In the past, documents were organized differently for image capture than for forms automation, particularly in production applications. Typically, with document imaging, scanned images of varied and mixed document types were (and, to a large extent, still are) indexed and organized into folders for on-demand viewing. In comparison, many present-day forms automation operations process highly structured documents by scanning, identifying and sorting their images by form type and then batch-processing them by using recognition templates that automatically find the form data fields through the use of predefined location coordinate information. Of course, the use of recognition templates presumes the existence of well-designed, ICR-friendly forms. In the case of so-called "unstructured•bCrLf form documents, the form templates are defined more by rules, morphological analysis and on-the-fly feature extraction than they are by stored, location-specific information; in both cases, however, an explicitly defined data set is detected, classified and then exported to a database.


It goes without saying that forms processing software does not completely automate all data entry tasks because some intervention by human intelligence is always required to correct the ICR/OCR substitution errors. But technology adoption is accelerating because users now understand that the function of automated document recognition applications is not to replace human labor altogether; rather, it is to ease the arduous task of converting mountains of paper-based information into easily managed, computer-usable data.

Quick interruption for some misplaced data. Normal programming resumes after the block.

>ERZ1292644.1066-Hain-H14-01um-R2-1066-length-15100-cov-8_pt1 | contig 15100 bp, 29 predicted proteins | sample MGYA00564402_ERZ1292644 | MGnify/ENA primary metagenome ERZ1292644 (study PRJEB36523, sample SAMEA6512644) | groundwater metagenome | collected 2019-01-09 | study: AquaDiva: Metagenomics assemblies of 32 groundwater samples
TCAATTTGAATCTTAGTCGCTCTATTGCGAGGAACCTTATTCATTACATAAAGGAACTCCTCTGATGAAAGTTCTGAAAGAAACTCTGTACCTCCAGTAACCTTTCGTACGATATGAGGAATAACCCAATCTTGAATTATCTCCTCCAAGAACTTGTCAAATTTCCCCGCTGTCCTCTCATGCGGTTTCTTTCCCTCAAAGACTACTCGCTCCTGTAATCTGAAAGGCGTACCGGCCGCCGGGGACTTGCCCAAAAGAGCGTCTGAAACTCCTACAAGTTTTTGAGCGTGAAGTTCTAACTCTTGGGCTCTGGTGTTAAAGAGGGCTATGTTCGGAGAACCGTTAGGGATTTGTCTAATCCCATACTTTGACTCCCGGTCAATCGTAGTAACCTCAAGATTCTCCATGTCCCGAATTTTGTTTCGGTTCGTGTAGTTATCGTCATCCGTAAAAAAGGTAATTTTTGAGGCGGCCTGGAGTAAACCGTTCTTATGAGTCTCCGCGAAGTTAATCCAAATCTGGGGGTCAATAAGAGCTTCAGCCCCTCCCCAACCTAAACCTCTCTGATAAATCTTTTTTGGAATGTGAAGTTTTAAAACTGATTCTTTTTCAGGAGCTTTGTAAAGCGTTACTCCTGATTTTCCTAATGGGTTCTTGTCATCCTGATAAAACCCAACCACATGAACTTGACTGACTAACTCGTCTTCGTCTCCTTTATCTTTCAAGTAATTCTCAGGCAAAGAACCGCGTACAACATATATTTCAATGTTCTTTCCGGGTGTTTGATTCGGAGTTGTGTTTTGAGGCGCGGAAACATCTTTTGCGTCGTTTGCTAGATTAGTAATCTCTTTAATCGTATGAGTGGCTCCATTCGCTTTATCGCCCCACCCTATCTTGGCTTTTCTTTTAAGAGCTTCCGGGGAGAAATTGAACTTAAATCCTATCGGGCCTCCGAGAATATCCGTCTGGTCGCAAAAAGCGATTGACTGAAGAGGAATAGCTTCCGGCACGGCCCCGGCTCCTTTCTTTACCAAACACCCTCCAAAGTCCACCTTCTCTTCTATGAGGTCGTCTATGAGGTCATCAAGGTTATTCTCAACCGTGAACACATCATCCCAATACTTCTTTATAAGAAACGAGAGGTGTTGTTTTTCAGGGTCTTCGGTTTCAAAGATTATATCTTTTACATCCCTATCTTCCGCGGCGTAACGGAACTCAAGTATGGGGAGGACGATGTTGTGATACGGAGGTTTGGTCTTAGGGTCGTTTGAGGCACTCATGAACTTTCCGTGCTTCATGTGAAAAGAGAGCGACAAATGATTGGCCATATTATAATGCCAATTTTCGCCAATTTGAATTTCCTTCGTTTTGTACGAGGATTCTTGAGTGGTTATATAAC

Today, combined image capture and forms automation applications sit squarely in the midst of mainstream technology adoption, where customers demand uncomplicated, user-friendly applications with a short payback and a high ROI. Typically, these applications employ a common image capture step that sends scanned images through a forked path to either a predefined indexing or recognition workflow, depending upon the form type and the particular classification criteria in use. Diminishing scanning and computing costs, ubiquitous IT infrastructures and increasingly sophisticated document recognition technology are all combining to drive the growth of forms processing software installations. Although it has been a rough journey at times, it is now clear that forms automation technology, enabled by other intelligent document-centric software, will soon reach its fabled tipping point. Then it will be possible in one stroke to successfully extract and efficiently manage virtually all of the paper-based and digital data received daily by modern businesses — with bulletproof accuracy. 


Arthur Gingrande [], ICP, is co-founder and partner of IMERGE Consulting, a document-centric management consulting firm. Mr. Gingrande is a nationally recognized expert in document recognition technology.